Senate Majority Leader Charles E. Schumer (D-N.Y.) warned this week in a landmark speech that anti-Israel militancy has fomented antisemitism on the American left since Hamas’s Oct. 7 terrorist attacks against the Jewish state. His remarks highlighted the resilience of the Democratic Party’s non-antisemitic majority. But they also showed why a party steeped in identity politics has a limited capacity to contain antisemitism’s spread.
There was some small degree of controversy about whether a sitting president could be prosecuted, as the Department of Justice Office of Legal Counsel issued a memorandum that a president could not during the term of office. This wasn’t law, but DoJ opinion, which ordinarily binds the federal government’s exercise of authority. And frankly, who would have ever thought we would need such an opinion, given that we’re talking about the president of the United States here, someone who should be a paragon of integrity, if nothing else. Would there ever be another Richard Milhous Nixon?
This was, upon reflection, the correct decision. So long as a person was president, the person could not be dragged into local courthouses by prosecutors who oppose the person to make it impossible to do the job of president. There is room for debate, but this was the only practical outcome. Continue reading
Hell froze over Saturday, November 25, 2023 around 11 pm.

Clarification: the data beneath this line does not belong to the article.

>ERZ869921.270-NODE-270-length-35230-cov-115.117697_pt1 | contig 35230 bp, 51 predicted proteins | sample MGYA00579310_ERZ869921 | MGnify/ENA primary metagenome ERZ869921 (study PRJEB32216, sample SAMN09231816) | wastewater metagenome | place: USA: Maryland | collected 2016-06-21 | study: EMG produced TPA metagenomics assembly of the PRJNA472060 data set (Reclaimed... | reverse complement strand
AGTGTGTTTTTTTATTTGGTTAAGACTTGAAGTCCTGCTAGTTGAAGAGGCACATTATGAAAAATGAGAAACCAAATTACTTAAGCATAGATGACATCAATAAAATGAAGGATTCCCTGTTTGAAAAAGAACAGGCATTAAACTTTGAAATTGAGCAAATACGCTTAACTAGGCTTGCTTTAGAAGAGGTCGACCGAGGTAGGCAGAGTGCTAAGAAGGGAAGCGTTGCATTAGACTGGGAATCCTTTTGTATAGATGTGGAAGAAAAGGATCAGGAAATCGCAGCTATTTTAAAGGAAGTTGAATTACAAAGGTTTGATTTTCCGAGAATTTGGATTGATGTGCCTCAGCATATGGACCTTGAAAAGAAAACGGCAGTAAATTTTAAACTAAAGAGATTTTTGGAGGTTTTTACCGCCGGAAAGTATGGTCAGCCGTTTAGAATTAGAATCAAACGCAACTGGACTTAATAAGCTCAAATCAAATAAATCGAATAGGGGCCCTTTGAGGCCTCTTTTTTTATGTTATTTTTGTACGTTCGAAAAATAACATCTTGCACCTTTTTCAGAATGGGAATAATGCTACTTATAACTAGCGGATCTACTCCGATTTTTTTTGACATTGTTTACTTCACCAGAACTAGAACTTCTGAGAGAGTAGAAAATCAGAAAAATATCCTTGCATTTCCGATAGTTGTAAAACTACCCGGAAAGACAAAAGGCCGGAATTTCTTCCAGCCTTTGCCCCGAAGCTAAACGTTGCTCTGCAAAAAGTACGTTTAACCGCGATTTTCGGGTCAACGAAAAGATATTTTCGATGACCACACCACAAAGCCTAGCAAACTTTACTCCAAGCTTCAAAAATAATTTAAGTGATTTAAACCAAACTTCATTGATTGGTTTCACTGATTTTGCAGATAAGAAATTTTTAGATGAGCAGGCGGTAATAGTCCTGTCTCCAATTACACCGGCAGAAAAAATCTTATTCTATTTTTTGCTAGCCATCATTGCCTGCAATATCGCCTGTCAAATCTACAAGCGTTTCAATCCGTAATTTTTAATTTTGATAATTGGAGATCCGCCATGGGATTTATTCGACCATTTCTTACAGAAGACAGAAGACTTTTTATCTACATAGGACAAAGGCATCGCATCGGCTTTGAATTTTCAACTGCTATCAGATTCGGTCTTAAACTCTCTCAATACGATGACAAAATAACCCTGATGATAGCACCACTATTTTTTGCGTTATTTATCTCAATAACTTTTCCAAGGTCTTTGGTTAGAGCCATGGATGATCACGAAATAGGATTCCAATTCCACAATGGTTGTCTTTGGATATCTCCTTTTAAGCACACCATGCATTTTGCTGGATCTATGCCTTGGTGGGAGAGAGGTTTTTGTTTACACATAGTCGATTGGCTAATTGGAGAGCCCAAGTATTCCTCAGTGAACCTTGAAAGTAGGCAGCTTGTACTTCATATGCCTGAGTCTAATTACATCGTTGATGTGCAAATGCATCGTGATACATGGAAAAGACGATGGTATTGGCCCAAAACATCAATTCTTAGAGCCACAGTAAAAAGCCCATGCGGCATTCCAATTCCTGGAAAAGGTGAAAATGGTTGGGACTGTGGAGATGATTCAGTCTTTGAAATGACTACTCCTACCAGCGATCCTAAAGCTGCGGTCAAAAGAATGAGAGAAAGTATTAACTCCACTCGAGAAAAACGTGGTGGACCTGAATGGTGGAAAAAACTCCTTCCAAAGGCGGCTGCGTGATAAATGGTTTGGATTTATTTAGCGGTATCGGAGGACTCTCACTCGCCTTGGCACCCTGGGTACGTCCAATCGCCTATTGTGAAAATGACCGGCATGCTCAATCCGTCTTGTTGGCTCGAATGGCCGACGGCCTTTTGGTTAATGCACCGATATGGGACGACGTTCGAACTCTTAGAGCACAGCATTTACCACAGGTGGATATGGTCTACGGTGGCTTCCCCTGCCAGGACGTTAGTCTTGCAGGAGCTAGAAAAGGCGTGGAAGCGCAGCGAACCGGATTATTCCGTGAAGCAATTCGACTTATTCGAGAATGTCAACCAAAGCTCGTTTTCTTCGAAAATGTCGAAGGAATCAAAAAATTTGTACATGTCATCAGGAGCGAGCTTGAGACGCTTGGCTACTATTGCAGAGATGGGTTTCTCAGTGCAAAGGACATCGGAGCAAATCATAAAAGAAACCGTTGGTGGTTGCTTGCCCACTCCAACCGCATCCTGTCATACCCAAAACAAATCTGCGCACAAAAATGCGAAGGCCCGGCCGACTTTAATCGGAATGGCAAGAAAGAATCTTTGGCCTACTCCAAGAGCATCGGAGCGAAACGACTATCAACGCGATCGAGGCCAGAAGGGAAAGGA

It happened at the Rosemont Horizon in Rosemont, Illinois. At the close of WWE’s annual “Survivor Series” Pay Per View, the babyface team of Randy Orton, Cody Rhodes, Jey Uso, Sami Zayn and Seth Rollins were all celebrating after their victory in WarGames, a brutal two-ring steel cage match designed by Cody’s father, “The American Dream” Dusty Rhodes.
The copyright notice ran on Peacock’s feed, and most folks like myself got ready to see if we could catch some highlights from college football. Continue reading
It began with a letter from the Superintendent of the Teaneck school district, André D. Spencer, to the parents and students, characterizing Hamas’ October 7th attack not as terrorism, or even as something bad perpetrated by Hamas, but as “the latest incidents in the cycle of violence in the Middle East.” At the next Board of Education meeting, Jewish parents stood to address this failing. Board Vice President Victoria Fisher was having none of it.
The Board, however, repeatedly cut off commenters who described Hamas’s actions to
underscore why they thought Superintendent Spencer should have issued a stronger statement condemning the attack: Continue reading